I prepped and sculpted a ton of horses during the last week of January, in prep for NaMoPaiMo in February. Also, I recorded my sculpting process for a muzzle and a neck so you can get a fast look into how I sculpt those parts of a horse.
Many of us are visual learners. You can learn so much from watching a video on painting model horses that an article just doesn't quite compare. It helps techniques click when you can see it in real-time. Which is why I'm so grateful to other hobbyists who took the time out of their day to make video tutorials, and why I make my own. And, since it's NaMoPaiMo time, I've collected some of my favorite tutorials from YouTube, along with a few of mine, just for painting model horses. Maybe there's something in here you'd like to try on your 2020 NaMoPaiMo horse?
My second week of preparing for National Model Painting Month in February entailed sculpting and prepping a lot of mini scale goodness. Plus, a really fluffy, adorable draft horse.
I don't normally have this many awesome projects in my studio at once, but due to circumstances, I have some time that I am taking advantage of. It's also the perfect time to get ready for NaMoPaiMo, painting my mini resin collection, and pumping out sales horses.
I have a few weeks before National Model Painting Month begins in February, and this week was spent prepping a ton of possible horses that might become my official entry horse, as well bonus side-projects. There's a bunch of minis, artist resins, customs, traditionals and classics all in this mix. Take a look for yourself and see what I worked on this week.
Today's NaMoPaiMo post talks about prepping and priming your horses for next month's National Model Painting Month. The video covers seven tips to make prepping easier and more fun, as well as how to work in the cold (since for most of us, February is a wintry month). In today's blog post, I'll also cover tools, supplies and how to troubleshoot common primer issues.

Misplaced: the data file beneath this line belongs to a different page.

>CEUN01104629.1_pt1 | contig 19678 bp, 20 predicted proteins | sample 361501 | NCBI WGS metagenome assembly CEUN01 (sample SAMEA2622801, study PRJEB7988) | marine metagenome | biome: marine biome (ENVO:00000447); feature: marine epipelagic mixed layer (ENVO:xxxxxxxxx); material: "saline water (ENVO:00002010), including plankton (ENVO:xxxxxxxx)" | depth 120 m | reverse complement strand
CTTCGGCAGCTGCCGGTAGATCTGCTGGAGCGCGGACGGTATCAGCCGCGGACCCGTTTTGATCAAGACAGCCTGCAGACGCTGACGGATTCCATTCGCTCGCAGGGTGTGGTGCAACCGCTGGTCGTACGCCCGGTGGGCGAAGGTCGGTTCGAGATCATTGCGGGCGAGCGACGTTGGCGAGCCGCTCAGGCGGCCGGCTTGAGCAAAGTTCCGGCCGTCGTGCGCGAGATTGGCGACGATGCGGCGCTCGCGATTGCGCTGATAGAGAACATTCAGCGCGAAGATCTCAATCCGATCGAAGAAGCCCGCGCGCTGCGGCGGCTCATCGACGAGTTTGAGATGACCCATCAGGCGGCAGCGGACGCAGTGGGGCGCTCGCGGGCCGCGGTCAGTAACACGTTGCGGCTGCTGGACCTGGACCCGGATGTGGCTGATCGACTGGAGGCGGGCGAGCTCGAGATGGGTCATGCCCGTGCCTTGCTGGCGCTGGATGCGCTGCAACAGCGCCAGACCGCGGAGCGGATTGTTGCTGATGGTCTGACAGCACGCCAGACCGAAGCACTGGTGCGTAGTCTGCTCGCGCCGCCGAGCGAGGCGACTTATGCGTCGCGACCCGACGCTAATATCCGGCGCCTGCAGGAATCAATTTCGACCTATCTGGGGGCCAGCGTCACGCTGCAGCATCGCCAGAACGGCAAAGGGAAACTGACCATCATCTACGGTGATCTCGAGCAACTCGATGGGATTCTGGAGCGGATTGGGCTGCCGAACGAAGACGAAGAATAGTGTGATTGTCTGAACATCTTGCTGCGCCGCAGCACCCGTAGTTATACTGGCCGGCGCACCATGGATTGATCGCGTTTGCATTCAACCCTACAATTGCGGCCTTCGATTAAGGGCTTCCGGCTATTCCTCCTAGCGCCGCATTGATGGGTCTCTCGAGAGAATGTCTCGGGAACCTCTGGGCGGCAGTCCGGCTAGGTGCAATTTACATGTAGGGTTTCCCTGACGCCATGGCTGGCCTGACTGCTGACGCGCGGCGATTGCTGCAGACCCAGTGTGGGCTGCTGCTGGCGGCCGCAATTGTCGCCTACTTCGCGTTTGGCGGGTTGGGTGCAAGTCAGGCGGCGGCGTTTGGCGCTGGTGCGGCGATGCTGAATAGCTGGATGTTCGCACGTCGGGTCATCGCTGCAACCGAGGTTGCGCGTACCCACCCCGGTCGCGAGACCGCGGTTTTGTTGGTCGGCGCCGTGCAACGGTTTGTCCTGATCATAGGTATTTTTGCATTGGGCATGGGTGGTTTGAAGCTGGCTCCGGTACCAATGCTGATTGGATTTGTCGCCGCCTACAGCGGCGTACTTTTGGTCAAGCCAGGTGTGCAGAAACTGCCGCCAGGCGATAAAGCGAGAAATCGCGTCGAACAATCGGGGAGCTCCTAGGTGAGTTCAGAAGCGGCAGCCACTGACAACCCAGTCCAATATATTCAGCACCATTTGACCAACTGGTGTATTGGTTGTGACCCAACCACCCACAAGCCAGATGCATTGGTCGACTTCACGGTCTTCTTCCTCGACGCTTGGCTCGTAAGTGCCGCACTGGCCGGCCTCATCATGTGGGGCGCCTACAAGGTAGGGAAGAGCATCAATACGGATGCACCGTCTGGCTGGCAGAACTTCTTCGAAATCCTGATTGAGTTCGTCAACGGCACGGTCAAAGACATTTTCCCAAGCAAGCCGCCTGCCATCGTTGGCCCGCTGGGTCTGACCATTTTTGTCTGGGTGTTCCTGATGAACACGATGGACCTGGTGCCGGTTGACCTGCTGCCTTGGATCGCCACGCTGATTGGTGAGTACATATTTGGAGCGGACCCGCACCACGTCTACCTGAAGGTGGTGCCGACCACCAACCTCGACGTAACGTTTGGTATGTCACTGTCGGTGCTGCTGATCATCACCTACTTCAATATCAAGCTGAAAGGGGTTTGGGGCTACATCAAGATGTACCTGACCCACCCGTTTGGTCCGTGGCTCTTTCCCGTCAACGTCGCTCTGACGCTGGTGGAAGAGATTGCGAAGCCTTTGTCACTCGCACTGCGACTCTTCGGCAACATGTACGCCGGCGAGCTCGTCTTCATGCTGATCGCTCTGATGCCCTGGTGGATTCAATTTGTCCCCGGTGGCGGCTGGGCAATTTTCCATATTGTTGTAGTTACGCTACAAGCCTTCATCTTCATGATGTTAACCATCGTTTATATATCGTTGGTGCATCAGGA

An overview of my three official horses from National Model Painting Month 2017, 2018 and 2019 with progress footage showing how I created them.
Today's video blog is a short and sweet review of my model horse customs and my hobby adventures, as well as the one year anniversary of my YouTube channel and all the model horse customizing video tutorials I have created since last December.
A visual story of how I transformed the old Breyer Lady Phase into a floating trot Criollo mare.
The second video in the tutorial series is my own personal recipe for painting bays, complete with application steps. Just in time for NaMoPaiMo 2019!
Originally published January 14, 2018.
For those who might not have heard, #NaMoPaiMo is National Model Painting Month, an international painting challenge in February between model horse hobbyists. It was founded and is run by Jennifer Buxton and is a fun online (and sometimes in-person) gathering of sharing progress, tips and fun.
Now in its second year, I will be participating again with another stablemate custom. I've chosen a Breyer G1 Thoroughbred mare who I am transforming into an Arabian mare. My January month will be spent finishing her sculpting and prepping her for next month's painting.
While I'm at it, I thought I'd walk you through her major changes, which I also thought would be a great insight for those wanting to know how to make great little stablemate customs.
Originally published February 20, 2018.
After the prior article on craftsmanship, I thought it would be great to have a super short but super illustrated look into why craftsmanship is so important to prepping. Consider this a mini tutorial for sanding.
Before I sprayed my NaMoPaiMo mare with primer, I honestly thought this girl was super smooth. But look! The first coat of primer showed that I couldn't have been more wrong. While not bad for the first pass of primer, clearly she needs more sanding, especially around the areas where I added epoxy.
Originally published February 17, 2018.
"Why doesn't mine look as good as that horse?"
"Why didn't mine win?"
Do questions like these sound familiar? While a number of factors affect the answer (especially to the question, "Why didn't I win?"), I am going to share with you one of the biggest factors I almost always see that distinguishes great customs from sub-par and winners from those that just placed. It's a little secret my art professors drilled into me, so it will help you in other areas of art too.
The secret is excellent craftsmanship.
The author of this blog and a model horse customizer, painter, and sculptor.
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